On Strips: Dropped Joke

By | Friday, December 26, 2014 Leave a Comment
Here's yesterday's Frazz by Jef Mallett...
There's a curious bit in the second dialogue balloon where Frazz corrects his language mid-sentence. But we're given enough of the dropped portion to figure out that he was just going to use the word "handle" instead of "manage."

What I find interesting is that Mallett's has staged this as if Frazz created the joke for himself, and unintentionally started telegraphing the punchline in panel one. The Hallelujah chorus that is perhaps the most famous portion of Handel's "Messiah."
But what makes the joke one Frazz created for himself? Well, Handel's full name is George Frideric Handel, so Frazz took the locations of Lake George and Frideric Road as a cue to name his personal Christmas course.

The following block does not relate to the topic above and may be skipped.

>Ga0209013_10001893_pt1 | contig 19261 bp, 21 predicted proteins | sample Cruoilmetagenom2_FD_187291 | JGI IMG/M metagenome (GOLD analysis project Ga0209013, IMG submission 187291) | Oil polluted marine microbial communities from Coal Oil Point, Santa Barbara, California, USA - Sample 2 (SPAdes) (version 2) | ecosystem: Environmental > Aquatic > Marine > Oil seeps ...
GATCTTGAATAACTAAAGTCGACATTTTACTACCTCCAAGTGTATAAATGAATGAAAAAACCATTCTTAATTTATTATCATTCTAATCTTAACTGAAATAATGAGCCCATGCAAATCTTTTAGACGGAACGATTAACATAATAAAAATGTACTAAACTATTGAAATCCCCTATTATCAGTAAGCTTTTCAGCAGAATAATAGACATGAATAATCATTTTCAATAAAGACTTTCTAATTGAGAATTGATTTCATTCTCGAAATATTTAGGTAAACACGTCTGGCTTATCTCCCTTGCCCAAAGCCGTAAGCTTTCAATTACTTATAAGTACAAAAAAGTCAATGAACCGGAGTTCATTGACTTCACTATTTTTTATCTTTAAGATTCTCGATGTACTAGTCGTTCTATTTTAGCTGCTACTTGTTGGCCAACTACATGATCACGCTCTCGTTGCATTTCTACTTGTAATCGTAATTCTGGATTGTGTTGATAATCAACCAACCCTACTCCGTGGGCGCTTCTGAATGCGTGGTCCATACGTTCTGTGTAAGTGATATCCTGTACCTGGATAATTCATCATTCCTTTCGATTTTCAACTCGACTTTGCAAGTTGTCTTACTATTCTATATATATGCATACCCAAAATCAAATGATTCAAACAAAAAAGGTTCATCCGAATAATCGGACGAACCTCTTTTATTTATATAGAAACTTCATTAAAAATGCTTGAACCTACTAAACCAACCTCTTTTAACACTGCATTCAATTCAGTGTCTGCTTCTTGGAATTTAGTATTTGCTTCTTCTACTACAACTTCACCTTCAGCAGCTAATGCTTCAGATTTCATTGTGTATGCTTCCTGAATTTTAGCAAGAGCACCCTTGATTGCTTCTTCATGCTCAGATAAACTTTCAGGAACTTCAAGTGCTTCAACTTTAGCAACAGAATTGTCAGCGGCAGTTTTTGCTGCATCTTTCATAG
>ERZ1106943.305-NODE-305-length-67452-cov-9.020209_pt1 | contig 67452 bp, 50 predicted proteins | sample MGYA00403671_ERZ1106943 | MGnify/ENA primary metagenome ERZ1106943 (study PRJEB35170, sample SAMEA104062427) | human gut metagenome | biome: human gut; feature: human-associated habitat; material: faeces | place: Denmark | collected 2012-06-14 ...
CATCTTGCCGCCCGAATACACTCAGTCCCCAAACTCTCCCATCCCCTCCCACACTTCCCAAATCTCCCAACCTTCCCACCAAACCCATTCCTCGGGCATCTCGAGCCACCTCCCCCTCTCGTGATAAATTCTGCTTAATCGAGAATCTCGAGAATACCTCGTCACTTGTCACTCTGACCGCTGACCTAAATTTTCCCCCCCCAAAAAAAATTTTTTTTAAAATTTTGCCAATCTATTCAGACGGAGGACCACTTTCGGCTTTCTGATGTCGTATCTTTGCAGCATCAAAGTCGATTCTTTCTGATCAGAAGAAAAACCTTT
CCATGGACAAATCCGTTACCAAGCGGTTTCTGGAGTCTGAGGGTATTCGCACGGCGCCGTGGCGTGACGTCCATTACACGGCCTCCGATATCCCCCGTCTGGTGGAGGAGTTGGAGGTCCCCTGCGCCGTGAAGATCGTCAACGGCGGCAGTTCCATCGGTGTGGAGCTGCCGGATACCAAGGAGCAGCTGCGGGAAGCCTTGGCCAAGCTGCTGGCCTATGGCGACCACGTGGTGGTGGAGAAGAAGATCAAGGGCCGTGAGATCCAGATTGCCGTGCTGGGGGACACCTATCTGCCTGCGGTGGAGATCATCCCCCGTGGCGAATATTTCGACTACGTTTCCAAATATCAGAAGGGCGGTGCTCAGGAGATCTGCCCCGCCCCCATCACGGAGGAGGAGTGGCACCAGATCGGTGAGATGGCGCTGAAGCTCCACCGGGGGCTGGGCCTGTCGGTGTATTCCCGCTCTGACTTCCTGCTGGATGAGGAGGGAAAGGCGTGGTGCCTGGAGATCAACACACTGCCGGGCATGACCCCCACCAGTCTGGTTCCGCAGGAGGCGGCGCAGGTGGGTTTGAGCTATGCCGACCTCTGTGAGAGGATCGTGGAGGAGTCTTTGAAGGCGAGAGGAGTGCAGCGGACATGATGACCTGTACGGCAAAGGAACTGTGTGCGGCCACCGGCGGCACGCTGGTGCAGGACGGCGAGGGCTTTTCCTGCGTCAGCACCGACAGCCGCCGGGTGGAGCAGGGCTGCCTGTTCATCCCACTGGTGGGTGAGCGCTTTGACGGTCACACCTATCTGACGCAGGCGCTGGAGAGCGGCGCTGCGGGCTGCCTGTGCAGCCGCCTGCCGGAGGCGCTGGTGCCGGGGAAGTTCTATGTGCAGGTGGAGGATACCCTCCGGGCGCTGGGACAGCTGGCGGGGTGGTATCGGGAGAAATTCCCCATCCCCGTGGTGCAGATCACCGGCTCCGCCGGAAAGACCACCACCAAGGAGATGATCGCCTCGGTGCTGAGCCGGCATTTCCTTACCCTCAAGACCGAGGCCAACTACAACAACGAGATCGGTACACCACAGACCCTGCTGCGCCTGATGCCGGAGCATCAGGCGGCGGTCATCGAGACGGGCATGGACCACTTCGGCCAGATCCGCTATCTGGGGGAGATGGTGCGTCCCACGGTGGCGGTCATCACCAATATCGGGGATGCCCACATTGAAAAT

Interstingly, "Messiah" was not written as a Christmas tune. It was indeed written as a tribute to Jesus Christ, but it is meant to reflect his entire life, not just his birth. In fact, it's Part I of the song that references his birth. Part III, in which the Hallelujah chorus occurs, covers the resurrection of the dead and Christ's glorification in heaven. So that portion might be more appropriate as an Easter song, rather than a Christmas one.

Personally, I'm not overly partial to religious jokes, and I think this one isn't delivered especially well, compared to Mallett's usual punchlines. But I do find it a fascinating bit of character exploration that you don't normally find in newspaper strips.
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